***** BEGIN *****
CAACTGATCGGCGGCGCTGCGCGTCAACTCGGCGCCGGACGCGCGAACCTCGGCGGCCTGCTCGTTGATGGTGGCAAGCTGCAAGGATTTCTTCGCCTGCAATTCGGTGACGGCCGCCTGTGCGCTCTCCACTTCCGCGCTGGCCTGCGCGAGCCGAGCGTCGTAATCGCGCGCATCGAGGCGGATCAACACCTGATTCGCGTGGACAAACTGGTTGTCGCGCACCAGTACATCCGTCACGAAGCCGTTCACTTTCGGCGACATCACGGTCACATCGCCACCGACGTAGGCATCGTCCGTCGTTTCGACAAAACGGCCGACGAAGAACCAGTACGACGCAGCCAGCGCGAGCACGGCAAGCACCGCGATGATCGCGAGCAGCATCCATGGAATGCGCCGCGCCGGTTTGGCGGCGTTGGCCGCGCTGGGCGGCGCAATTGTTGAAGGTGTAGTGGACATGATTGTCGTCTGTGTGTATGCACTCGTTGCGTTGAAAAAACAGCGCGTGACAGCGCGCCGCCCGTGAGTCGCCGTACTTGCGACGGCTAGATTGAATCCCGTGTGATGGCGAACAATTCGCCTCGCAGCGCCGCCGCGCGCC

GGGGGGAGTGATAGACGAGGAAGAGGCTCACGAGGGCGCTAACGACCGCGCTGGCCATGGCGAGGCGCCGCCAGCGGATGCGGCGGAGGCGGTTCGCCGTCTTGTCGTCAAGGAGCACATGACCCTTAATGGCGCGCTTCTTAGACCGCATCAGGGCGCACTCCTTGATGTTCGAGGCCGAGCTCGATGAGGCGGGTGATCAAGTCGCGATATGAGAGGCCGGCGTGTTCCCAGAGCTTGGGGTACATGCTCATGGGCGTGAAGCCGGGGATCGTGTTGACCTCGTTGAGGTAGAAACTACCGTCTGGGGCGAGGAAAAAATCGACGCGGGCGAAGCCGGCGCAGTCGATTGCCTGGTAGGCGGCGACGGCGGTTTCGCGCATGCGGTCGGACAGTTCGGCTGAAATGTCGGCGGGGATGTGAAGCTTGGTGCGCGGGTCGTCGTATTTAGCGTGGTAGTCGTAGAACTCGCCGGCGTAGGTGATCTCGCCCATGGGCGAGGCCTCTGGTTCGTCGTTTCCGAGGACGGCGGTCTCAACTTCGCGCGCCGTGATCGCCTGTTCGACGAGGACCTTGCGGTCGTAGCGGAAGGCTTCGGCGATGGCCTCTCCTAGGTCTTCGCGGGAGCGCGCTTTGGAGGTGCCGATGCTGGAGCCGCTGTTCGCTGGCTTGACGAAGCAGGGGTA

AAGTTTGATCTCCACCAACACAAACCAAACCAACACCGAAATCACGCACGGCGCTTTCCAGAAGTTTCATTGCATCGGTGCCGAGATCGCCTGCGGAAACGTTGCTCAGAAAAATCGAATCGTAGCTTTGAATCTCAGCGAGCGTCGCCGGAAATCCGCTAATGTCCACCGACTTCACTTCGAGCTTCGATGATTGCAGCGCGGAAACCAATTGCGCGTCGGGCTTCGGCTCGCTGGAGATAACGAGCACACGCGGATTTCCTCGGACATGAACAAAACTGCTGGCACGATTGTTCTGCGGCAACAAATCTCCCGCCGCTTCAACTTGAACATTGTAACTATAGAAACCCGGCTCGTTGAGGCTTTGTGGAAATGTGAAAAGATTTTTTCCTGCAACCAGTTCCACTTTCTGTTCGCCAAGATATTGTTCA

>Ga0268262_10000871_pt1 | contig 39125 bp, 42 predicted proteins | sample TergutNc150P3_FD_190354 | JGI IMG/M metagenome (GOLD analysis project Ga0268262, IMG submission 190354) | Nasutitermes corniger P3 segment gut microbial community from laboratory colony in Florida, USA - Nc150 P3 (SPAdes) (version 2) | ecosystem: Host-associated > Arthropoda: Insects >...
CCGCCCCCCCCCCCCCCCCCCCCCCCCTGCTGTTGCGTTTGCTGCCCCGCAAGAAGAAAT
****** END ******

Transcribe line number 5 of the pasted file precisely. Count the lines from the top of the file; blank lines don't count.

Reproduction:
CCGCCCCCCCCCCCCCCCCCCCCCCCCTGCTGTTGCGTTTGCTGCCCCGCAAGAAGAAAT